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Friday Free-For-All

We’ve been on a bit of a book kick here lately, so let’s start with that.

While every year is a good one for people who collect Peanuts books, this one looks to be a particularly prime one for people who collect not so much the books, but the boxes they come in.

Peanuts maven Nat Gertler lists a half dozen Peanuts box sets scheduled for this year.

 

[W]e have double Schulz slices honoring this weekend’s special day dedicated to vinyl.

Mondo Shop celebrates Record Store Day (April 21) with a couple limited edition screenprinted posters featuring Peanuts characters and music.

 

Bob Moran is a British anti-vaxxer cartoonist, but the story linked here is from the Canadian Rebel News so that is in keeping with our America-centric site.

The pandemic struck and Bob started off cautious about health and restrictions, but he moved quickly in just a few short months to being a cautious skeptic, a dangerous position to take in a time when ideological homogeneity is not just expected but rather enforced brutally amongst the chattering classes.

Each week, Bob produces three pieces of artwork that he makes available free of charge for publications around the world.

 

As long as we’re over there – Down The Tubes notes the passing of cartoonist Peter Birkett.

Every cartoon, for magazines such as Private Eye and PUNCH was a winner, but as he may be best remembered for his unforgettable Daleks from 1981, “Well, this certainly buggers our plan to conquer the Universe”, which clearly had lasting impact, perhaps even on the show itself, as events in the Seventh Doctor story, Remembrance of the Daleks, testify.

 

   

The last of its kind.

The Wall Street Journal notes that the state of Montana is home to The Livingston Enterprise and, 320 miles to the east, The Miles City Star.

[They] appear to be the last remaining U.S. dailies printed after lunch and delivered before dinner.

The last of the afternoon newspapers.

 

More Book Stuff.

 

Heidi MacDonald and Calvin Reid, for Publishers Weekly, create A Graphic Novel/Comics Timeline, 1997–2022.

September 2019

• Raina Telgemeier’s Guts becomes the first graphic novel to launch with a one-million print run.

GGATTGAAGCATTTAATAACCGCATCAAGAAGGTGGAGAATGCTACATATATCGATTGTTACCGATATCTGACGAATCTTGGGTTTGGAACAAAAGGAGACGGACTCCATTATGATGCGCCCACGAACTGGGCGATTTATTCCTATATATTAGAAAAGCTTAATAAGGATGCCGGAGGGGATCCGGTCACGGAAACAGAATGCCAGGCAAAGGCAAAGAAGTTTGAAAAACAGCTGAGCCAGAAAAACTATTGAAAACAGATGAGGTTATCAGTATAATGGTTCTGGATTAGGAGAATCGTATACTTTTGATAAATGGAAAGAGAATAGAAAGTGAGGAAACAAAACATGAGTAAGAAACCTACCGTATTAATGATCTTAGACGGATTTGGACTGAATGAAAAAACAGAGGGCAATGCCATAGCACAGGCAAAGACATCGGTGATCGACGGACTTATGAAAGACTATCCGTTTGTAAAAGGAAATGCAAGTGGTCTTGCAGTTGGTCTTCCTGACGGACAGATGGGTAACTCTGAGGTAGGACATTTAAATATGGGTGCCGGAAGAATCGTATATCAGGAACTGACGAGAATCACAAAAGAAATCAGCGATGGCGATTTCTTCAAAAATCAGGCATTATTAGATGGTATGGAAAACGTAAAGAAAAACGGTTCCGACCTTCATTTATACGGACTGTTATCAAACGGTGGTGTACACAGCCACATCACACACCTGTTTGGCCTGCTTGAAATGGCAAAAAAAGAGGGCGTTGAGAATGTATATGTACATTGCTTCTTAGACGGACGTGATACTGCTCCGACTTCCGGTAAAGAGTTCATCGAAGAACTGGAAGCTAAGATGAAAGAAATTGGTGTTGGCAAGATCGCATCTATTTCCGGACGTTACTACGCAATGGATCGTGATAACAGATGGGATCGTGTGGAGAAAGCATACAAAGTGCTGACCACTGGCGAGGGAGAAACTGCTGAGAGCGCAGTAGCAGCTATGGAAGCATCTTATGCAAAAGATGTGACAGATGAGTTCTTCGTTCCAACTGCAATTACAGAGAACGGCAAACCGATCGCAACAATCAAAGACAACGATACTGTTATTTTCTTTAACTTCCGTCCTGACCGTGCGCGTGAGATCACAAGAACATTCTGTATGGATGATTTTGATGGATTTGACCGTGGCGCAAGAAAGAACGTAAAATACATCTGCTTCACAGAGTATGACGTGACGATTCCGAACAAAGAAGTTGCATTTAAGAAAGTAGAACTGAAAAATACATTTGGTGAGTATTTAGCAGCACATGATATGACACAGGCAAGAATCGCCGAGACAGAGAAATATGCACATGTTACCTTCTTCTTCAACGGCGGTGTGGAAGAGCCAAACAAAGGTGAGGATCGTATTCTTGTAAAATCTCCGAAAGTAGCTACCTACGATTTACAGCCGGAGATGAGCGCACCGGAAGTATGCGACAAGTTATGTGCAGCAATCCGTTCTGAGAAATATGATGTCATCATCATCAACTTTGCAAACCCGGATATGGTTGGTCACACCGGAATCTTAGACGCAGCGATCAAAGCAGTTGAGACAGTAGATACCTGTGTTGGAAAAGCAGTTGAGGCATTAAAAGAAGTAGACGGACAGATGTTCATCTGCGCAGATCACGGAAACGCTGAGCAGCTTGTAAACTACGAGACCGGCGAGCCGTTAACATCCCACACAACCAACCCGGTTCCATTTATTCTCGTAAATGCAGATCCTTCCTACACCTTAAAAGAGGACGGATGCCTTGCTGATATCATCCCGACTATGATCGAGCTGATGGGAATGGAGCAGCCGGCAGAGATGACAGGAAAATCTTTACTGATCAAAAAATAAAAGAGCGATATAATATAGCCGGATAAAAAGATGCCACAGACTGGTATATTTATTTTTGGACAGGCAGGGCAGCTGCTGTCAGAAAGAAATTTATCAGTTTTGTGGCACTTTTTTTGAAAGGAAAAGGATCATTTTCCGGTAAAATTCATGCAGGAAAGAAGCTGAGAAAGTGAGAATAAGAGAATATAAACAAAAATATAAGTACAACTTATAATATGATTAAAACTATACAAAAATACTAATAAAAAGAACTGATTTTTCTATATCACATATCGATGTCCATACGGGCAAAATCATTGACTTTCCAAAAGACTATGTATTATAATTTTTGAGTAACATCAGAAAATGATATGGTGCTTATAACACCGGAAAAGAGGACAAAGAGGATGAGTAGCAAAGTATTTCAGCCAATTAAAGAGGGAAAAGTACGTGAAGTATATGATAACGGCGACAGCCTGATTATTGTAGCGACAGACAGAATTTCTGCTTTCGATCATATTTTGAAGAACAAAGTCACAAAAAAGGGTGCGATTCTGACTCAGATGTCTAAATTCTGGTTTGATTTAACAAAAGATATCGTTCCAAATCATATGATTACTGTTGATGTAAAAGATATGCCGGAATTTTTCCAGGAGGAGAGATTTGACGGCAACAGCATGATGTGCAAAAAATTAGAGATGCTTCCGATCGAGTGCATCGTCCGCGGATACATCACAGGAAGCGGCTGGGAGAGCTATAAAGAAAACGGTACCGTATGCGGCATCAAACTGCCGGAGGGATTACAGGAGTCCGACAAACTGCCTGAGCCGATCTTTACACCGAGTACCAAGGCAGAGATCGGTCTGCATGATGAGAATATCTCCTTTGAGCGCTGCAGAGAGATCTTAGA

January 2020

New Kid by Jerry Craft wins the Newbery Award, the first graphic novel to win this prize.

 

A Different Kind of Timeline

  
John McCutcheon, 1922 and Saul Steinberg, 1976
  • We love making fun of other people’s (or our own) inflated sense of self-importance, and “we” includes mapmakers.
  • On that topic, Saul Steinberg’s famous “9th Avenue” cartoon always comes up, as does its most likely source of inspiration.
  • But of the two schools of satirical cartography, McCutcheon rather than Wallingford is the more likely contender.

Big Think looks at the history cartoonist mapmaking.

 


Jeff Smith commentary on the progression of Bone from comics to film.

Netflix’s long-gestating adaptation of Jeff Smith’s Bone has apparently been scrapped. The news came courtesy of a new report from The Wrap, which breaks down the recent changes going on behind the scenes at Netflix Animation’s Kids & Family division. In particular, it reveals that “several high-profile projects have been unceremoniously canceled” at the streamer, with Bone being among them. The project was first optioned by Netflix in 2019, with the goal of it being adapted into an animated series.

Comicbook.com reports on another disappointment for Jeff Smith.

 

Since there is “free” in the heder I was going to direct you to a shot at free books.

But I can’t find a link. I guess you have to sign up for AMP Kids email updates.

  

But here’s a pdf Spring Novel Sampler from AMP Kids.

 

all the above are © their respective copyright owners

 

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